love with unflinching honesty and unwavering respect. Here I am, pretzeled up in the family room with Ragnar, talking about our day. (My daughter took this picture).

When we snuggle, we are often like this or some version of it with limbs tangled. I’ve never been able to be >>>THISCLOSE<<< to anyone before. And the interesting thing is that I don’t feel smothered and it fascinates me.

Early on in our relationship, my partner shared with me that he slept with an ex. I could have gotten upset – certainly, the old me would have been bawling and wondering what was wrong with me – but we were so new in our relationship that I just knew it wasn’t about me. So I asked him, “what did you learn?” 

There was another situation where an old girlfriend contacted him with the purpose of starting things up again. He told me he was considering it. I knew of this ex; she was recently married and already looking to cheat on her jealous, controlling husband. So I told him that given the circumstances it was not a situation that I wanted to be even tangentially involved. If he wanted that, then go for it, but I would not be around because of the risk. (He didn’t go forward, because duh). 

Other couples avoid talks like this because it might make the other person upset. We have mature but tough conversations, not with the purpose of upsetting the other person, of course. But because we treat each other respectfully, like adults who can manage our disappointment and work to repair our relationship

And at the same time, the frankness and respect together contribute to a feeling of security when we are apart. 

Besides what he does to make me feel secure, I also attribute this feeling to my own self-confidence and maturity. Twenty-something me bought into all the terrible notions, like conditional love and that “men only want one thing”. Forty-plus me says screw that. I know that’s not true because I’ve had experiences that proved otherwise.

The majority of my relationship years were spent in bad habits or bad relationships. It’s taken a lot of work to unlearn things from my upbringing. For example, needing to be a “good girl,” or acting a certain way, or doing as I was told, or just generally not disappointing my parents. When I was a tween, I got a strong sense that if I didn’t do what mom wanted, that I wouldn’t be loved. It may not even be true but no one told me otherwise. That shitty feeling became comfortable and I chose relationships that had that similar shitty feeling in them …because it felt familiar.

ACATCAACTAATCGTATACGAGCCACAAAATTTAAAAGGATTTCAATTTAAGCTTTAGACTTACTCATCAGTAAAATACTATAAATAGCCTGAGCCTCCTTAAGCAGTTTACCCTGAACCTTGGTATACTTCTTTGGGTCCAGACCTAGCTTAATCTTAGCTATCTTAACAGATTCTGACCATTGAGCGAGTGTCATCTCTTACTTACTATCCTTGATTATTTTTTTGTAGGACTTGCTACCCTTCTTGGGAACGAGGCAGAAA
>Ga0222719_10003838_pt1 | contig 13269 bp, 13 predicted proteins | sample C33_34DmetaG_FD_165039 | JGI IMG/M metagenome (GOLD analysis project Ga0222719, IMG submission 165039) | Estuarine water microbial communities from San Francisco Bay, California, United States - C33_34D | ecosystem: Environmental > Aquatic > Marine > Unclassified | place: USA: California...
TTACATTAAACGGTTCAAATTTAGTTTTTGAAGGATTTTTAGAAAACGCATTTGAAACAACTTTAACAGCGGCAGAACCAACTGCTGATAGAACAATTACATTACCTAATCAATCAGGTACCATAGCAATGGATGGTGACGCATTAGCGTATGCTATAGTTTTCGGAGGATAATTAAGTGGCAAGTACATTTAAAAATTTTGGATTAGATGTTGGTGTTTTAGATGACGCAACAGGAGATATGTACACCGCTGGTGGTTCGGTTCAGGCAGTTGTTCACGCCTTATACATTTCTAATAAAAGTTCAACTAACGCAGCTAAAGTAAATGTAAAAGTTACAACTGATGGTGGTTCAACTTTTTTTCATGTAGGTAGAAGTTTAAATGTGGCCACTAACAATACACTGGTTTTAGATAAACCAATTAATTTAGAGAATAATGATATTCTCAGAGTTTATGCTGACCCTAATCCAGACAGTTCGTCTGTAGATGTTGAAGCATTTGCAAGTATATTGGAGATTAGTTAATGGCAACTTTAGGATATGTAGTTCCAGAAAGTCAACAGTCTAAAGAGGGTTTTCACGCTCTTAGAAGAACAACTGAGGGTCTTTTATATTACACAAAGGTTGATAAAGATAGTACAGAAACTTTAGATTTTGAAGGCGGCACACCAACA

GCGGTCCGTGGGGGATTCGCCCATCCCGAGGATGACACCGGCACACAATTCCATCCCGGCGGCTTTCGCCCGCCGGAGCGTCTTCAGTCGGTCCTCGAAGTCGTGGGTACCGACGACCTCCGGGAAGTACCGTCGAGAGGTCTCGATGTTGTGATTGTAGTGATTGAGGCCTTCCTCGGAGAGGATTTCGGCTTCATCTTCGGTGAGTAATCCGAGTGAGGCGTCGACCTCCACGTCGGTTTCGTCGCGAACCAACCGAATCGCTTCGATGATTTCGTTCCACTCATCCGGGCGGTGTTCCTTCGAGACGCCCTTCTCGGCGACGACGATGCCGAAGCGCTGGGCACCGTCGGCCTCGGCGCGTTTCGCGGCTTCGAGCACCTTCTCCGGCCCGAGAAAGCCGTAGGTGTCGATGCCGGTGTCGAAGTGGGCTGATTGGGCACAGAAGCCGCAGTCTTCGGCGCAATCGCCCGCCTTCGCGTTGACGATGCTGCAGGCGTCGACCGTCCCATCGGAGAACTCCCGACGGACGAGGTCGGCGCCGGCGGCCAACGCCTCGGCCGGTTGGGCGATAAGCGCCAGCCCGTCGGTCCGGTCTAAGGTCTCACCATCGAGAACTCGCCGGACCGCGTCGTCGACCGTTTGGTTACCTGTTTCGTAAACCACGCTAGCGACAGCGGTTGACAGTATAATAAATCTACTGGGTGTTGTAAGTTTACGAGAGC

Have you done the same thing? Have you ever found yourself in a relationship where something had to change? Was there an event that “woke you up” to the situation?

Unlearning these patterns and figuring out what healthy relationships feel like is hard work. I don’t ever want my daughters to feel that way nor choose relationships that feel terrible. I don’t want to unconsciously model this in my relationships nor pass my bad patterns on to them. So I do the work. 

Talking about dating, love, and relationships with my kids is also tough, but it can be done with honesty and respect. I even wrote a book about it. These items are probably more important than talking to them about sex. To talk only about sex or do that first feels like putting the proverbial cart before the horse. 

My dream for my kids – if they want this – is to be in relationships of their own choosing with people they feel safe with, people with whom they share a mutual respect. People able to work through the tough talks because those are going to happen at some point. And people with whom they can go deeper into a relationship because having a secure base lets you venture out into the world with confidence. 

And isn’t that a wonderful feeling? 



P.s., My course “How To Talk With Your Teens About Dating” (which used to run as a workshop) is coming out as an online course soon. If you want to be notified when it comes out, please sign up here.

About the Author

The MamaSutra

Dr. Lanae St.John is a Diplomate of the American Board of Sexology and certified sex coach with a background in sexology and a passion for helping people improve their sexual health and relationships. She is the author of "Read Me: A Parental Primer for "The Talk"" and the upcoming "You Are the One: How stopping the search and looking inside will lead you to your romantic destiny," and is committed to staying up-to-date on the latest research and trends in the field. Dr. St.John aims to share her knowledge and expertise in a relatable and approachable way through her blog on

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